When banning mask mandates and vaccine passports, Governor Kim Reynolds has repeatedly said "Iowa stands for freedom, liberty, and personal responsibility." I'm not sure what this means. 

Does "personal responsibility" apply only to oneself (emphasis on the PERSONAL)? Or does it include one's children? The neighborhood? The community at large? Is Ms. Reynolds asking us to step up and responsibly get our vaccines and wear masks? If so, why doesn't she expressly say it? Instead, her message is clouded. Why do I suspect she is using the phrase "personal responsibility" to mean "do what you please"? 

Responsibility is easy if you are only responsible for your own single self. As you extend responsibility to loved ones, and then to people you know, and then--even! unthinkable!--to those you DON'T know, the weight of "responsibility" increases.

Kim Reynolds, are you asking Iowans to be responsible only to themselves? That seems to be a narrow and dangerous call.

Let's look at Wolf: 
Be well.


Monday, August 9, 2021

Writing Through COVID-19: Outbreak, School, & Sweet Corn

My parents' care center notified us today of their first COVID outbreak in months. After one resident tested positive, all residents and staff were tested. Four additional residents and five staff then tested positive. This tallies 10 current cases in a facility that has logged a total of 159 infections in the 17 months since the pandemic began. 

For the time being, indoor visits and resident activities have been suspended. Families are asked to cancel all non-essential outings with their loved ones. Residents have been asked to stay in their apartments.

Three students met me in the Journalism Lab today to work on our final pages of the yearbook. I wore a mask. The students did not. 

Our local paper ran a story today explaining that our school district will follow the Iowa Department of Public Health guidelines for COVID-control in the coming school year. Of course, the IDPH is hogtied by HF 847, which outlaws school districts' right to set masking guidelines as they see fit. So much for local control.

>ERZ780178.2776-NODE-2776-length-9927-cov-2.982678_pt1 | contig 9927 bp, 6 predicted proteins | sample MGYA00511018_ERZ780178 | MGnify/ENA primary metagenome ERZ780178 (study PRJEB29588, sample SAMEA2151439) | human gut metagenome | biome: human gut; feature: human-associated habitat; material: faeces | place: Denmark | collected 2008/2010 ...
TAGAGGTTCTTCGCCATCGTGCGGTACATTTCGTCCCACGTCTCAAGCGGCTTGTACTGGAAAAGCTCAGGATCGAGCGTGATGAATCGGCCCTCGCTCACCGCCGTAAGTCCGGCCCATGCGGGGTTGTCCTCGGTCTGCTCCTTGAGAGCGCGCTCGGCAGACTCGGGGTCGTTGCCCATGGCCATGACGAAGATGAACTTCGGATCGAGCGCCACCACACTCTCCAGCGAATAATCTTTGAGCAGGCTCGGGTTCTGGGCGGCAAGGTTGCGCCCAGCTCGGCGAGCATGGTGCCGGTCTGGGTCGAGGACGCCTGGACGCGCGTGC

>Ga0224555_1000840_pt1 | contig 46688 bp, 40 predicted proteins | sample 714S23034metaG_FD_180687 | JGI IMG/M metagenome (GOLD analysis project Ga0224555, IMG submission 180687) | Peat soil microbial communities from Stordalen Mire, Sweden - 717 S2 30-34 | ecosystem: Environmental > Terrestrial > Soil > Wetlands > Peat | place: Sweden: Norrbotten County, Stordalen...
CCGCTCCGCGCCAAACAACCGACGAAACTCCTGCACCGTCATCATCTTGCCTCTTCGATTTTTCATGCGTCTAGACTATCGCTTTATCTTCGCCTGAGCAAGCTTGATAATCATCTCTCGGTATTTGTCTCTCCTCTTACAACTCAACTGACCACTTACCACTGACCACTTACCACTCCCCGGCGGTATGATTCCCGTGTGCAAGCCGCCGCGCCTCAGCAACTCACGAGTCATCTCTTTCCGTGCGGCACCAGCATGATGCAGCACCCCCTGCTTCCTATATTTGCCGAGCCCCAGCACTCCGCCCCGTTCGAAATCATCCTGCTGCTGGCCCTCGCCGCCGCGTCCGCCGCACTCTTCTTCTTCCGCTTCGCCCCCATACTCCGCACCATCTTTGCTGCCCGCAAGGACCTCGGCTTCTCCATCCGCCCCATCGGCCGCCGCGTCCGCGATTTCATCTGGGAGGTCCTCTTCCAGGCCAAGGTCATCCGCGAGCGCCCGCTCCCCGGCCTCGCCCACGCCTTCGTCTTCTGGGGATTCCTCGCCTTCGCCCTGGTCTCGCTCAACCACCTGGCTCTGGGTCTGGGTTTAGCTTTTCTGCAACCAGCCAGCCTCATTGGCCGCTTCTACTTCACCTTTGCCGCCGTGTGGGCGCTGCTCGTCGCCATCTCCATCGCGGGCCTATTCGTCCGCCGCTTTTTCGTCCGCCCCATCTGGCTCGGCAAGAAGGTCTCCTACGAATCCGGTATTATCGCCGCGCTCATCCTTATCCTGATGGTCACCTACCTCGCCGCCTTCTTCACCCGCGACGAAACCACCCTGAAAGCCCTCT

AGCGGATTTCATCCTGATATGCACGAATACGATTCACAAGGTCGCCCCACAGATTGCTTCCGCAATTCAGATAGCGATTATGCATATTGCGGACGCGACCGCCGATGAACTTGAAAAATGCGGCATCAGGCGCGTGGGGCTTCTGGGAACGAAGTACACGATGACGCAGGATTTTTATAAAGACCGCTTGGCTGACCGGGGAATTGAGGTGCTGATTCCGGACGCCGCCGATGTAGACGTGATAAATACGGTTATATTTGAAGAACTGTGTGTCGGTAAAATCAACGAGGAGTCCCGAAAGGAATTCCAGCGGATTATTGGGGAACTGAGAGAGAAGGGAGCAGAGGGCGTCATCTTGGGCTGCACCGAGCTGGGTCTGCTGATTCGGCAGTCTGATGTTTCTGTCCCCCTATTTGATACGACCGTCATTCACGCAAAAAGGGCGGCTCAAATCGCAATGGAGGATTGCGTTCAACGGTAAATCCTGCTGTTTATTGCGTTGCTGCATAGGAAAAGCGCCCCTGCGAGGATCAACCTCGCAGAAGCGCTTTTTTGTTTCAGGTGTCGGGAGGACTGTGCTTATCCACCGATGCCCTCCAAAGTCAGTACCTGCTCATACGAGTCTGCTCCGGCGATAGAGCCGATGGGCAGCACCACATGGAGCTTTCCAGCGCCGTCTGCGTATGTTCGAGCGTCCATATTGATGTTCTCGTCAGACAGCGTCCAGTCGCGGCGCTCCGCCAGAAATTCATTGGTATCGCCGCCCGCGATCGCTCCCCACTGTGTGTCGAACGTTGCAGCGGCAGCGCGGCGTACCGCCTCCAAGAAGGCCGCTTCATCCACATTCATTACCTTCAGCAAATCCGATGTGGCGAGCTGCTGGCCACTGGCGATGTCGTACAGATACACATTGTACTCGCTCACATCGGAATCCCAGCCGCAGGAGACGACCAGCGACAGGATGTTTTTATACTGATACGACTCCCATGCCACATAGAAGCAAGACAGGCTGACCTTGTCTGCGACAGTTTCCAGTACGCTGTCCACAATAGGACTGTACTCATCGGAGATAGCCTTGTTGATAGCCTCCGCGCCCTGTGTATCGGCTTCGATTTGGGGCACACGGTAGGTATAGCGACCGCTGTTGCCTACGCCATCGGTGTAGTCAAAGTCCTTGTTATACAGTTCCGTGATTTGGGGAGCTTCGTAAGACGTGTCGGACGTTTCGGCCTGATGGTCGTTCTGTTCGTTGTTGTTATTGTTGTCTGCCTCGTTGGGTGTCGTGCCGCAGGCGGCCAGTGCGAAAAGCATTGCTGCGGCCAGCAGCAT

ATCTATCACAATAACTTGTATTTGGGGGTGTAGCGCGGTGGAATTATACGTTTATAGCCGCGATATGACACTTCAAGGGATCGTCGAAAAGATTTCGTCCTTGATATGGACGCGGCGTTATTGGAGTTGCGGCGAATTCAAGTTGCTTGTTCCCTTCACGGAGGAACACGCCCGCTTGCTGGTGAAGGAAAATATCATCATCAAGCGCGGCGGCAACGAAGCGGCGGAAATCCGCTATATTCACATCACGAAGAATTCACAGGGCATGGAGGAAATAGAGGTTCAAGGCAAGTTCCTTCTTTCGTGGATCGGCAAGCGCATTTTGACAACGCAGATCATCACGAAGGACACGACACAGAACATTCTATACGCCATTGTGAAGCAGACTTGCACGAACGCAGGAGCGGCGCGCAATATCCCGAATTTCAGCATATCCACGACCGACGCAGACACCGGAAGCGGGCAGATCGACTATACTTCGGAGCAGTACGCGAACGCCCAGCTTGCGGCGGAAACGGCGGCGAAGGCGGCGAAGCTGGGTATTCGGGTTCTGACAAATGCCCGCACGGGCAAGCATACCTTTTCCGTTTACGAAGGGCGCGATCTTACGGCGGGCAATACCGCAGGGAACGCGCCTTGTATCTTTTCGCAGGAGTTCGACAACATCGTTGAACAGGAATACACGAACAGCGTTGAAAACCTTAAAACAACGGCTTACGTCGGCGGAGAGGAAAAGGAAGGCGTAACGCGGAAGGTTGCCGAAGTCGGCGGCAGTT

Read the document summarizing Iowa's plan for COVID control this fall here

Or if you'd rather, scan my favorite lines. My editorializing is in bold:

  • While not required (!!!???), vaccination for everyone who is eligible continues to be the most effective way to prevent COVID-19 illness and stop the spread of COVID-19. 

  • HF 847... prohibits a school district from adopting or enforcing a policy that requires employees, students, or the public to wear a mask while on school property....[M]asks must be optional for students, teachers, and visitors. (Local control was once a pillar of Republican politics.)

  • IDPH is not currently issuing isolation and quarantine orders for COVID-19 positive or COVID-19 exposed individuals. (Freedom.)

  • LPH (Local Public Health? This acronym is not identified in the document.) cannot require schools to perform case investigations or contact tracing.

  • (In case you didn't get it the first time...) HF 847, signed by Governor Reynolds on May 20, 2021, prohibits a school district from adopting or enforcing a policy that requires employees, students, or the public to wear a mask while on school property.

  • Schools should allow students, teachers, other staff members, and visitors who want to voluntarily continue to wear a cloth face covering for reasons that make sense for their family or individual health condition to do so. (Why, thank you.)

  • The CDC issued an Order effective February 1, 2021, imposing a requirement for persons to wear masks while on public transportation conveyances, and in its Frequently Asked Questions document accompanying the Order the CDC indicates that “passengers and drivers must wear a mask on school buses, including on buses operated by public and private school systems, subject to the exclusions and exemptions in the CDC’s Order." (Children will be masked on busses, but only on busses.) 

  • HF 889, signed by Governor Reynolds on May 20, 2021, prohibits the mandatory disclosure of whether a person has received a COVID-19 vaccination as a condition for entry onto the premises of a governmental entity. (Right. Obfuscation has always been the best policy for building trust.

Happy notes:

On July 16 I posted a photo of the season's first sweet corn to our family group text and declared it the first of 30 days of sweet-corn supper. Palmer's boyfriend asked if we really ate sweet corn for a month straight. 

"Yup," she said. 

We really do.